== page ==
Though technology is rapidly transforming how Americans live and work, less than half (40%) of U.S. middle school and high school students report using computers every day at school. For many students, computer science is not a core part of the educational experience. For example:
- Nearly six in 10 (58%) students in grades seven to 12 say their school offers classes dedicated to computer science.
- Slightly fewer (52%) say computer science is taught as part of other classes at their school.
- Less than half (43%) say their school sponsors a computer science group or club.
- One-quarter (25%) report having no access to a computer science class or club at school.
These findings are from Searching for Computer Science: Access and Barriers in U.S. K-12 Education, a new study conducted by Gallup in collaboration with Google. The research builds on Google's 2014 publication, Women Who Choose Computer Science -- What Really Matters, which examined the factors that influence women to pursue computer science careers.
The prior report identified pre-college exposure to computer science as one potential factor in steering women toward technology-based jobs. The new report broadens the scope to examine views of students, parents, teachers and administrators on access to technology and computer science education in U.S. schools. It also gauges the demand for -- and barriers to -- computer science learning. Here are some of the key findings:
Parents express high demand for computer science education. About two-thirds of parents with children in grades seven through 12 (67%) say most students should be required to learn computer science, and those in lower-income households are even more likely to say this. Almost all parents see computer science as a good use of resources at their child's school. More than eight in 10 say it is at least as important as required subjects such as math and English, and nine in 10 say it is at least as important as elective courses such as music and art.
Lower-income students are most likely to lack access to computer science learning opportunities. Access to computer science classes and clubs is generally lowest for students from lower-income households. Inequitable access to computer science education could place these students at a disadvantage as computer technology continues to advance.
Teachers and administrators do not view computer science education as a high priority. Though parents and students appear to place a high value on computer science education, just 7% of principals and 6% of superintendents surveyed report that demand for it is high among parents in their school or district. The majority of educators and administrators surveyed agree or strongly agree that most students should be required to take a computer science course. However, less than a third of superintendents (29%) and less than a quarter of teachers (23%) and principals (24%) agree or strongly agree that computer science education is a top priority at their school or district.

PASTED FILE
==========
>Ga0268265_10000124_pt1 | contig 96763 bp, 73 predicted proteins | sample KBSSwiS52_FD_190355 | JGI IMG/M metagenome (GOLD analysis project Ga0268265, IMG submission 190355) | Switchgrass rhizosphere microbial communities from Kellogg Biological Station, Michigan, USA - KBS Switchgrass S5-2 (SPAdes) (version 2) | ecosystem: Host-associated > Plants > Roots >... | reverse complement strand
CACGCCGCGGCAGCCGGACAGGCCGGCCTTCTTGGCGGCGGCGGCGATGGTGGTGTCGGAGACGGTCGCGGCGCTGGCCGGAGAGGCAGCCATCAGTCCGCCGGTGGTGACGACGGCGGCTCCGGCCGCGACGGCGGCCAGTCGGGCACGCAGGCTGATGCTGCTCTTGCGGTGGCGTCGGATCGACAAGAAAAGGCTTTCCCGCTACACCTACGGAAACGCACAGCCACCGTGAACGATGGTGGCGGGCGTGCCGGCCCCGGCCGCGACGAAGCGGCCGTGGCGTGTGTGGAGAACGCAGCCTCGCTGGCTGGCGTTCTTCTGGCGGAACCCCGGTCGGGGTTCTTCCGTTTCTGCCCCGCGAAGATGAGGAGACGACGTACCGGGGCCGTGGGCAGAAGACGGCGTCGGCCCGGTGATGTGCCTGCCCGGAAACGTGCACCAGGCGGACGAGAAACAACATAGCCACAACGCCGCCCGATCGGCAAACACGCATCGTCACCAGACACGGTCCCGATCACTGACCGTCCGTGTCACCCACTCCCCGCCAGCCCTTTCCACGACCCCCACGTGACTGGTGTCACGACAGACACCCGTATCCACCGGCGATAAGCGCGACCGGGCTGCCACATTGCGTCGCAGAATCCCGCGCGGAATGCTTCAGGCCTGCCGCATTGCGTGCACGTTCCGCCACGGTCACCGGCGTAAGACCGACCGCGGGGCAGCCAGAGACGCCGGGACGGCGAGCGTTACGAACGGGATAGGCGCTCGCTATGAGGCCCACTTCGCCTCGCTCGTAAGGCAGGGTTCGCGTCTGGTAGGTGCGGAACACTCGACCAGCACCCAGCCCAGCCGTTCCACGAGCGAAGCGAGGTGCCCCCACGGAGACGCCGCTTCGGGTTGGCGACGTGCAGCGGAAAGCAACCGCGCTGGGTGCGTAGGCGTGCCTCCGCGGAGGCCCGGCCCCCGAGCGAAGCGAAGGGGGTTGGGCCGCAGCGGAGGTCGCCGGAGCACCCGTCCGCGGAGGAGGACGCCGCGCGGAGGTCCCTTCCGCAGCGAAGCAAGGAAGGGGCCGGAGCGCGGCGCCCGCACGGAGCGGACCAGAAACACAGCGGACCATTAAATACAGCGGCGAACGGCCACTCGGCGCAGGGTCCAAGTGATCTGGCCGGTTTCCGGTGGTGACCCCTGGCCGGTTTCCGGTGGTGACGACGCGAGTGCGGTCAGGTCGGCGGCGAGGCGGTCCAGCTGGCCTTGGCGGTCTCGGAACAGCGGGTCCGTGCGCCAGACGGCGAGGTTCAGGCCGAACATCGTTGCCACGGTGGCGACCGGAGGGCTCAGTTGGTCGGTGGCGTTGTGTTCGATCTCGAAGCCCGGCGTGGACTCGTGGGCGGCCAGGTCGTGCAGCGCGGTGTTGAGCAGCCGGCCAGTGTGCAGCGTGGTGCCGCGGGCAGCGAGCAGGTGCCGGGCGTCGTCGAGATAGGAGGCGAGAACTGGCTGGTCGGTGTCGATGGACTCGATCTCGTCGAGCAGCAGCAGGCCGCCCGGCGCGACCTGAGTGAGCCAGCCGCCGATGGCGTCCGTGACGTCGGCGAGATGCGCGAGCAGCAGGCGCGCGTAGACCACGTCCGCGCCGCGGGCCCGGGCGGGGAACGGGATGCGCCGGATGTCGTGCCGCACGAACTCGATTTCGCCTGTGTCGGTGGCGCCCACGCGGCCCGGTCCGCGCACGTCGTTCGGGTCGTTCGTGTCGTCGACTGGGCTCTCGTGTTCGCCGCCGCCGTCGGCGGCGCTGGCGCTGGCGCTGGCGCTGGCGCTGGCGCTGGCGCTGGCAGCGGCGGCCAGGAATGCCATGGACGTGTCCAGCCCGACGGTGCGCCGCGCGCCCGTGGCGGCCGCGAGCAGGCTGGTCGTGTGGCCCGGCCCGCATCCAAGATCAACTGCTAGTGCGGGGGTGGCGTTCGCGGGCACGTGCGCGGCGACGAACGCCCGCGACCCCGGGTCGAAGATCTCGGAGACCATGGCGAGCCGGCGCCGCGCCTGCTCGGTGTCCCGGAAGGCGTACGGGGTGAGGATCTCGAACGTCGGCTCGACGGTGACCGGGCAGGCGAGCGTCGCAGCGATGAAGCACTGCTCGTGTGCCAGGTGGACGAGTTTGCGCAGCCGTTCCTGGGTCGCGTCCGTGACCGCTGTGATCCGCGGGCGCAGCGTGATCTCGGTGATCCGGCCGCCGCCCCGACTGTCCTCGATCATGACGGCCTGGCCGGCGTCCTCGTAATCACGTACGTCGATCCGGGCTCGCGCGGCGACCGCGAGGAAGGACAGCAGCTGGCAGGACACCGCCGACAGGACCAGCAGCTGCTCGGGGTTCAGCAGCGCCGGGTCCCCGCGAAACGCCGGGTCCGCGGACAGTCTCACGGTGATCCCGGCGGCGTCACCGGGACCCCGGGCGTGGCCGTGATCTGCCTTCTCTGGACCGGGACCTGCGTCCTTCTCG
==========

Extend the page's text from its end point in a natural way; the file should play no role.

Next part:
Budgets and competing interests edge out computer science learning opportunities. Principals and superintendents of schools and districts that do not offer computer science classes are most likely to say this is because of limited time to devote to classes that are not tied to testing requirements. They also point to a low availability of and budget for computer science teachers. Few principals and superintendents mention a lack of computer equipment or software as the main reason their schools do not offer computer science, although one-fifth to one-third say it is one of the reasons.
Existing computer science offerings lack core elements. Nearly half (47%) of principals surveyed who say their schools offer computer science courses also say that computer programming and coding -- core elements of computer science -- are not part of the coursework. Only 21% of principals from schools that offer computer science classes say advanced placement computer science courses are available at their schools.
Principals see rising participation and predict expansion of computer science offerings. About half (51%) of the principals surveyed have seen an increase in participation in opportunities to learn computer science at their schools, and a similar percentage (49%) expect these offerings in their schools to increase in the next three years.
Rapid technological advances and the growing number of professions relying on computer science underscore the need for students to become computer literate and gain foundational computer science skills, such as computational thinking and programming/coding. The Searching for Computer Science: Access and Barriers in U.S. K-12 Education report is an important step in helping parents, students, teachers and administrators align their expectations and understand the opportunities and challenges schools face in providing quality computer science education to adequately prepare every student for the future.
Read the full report.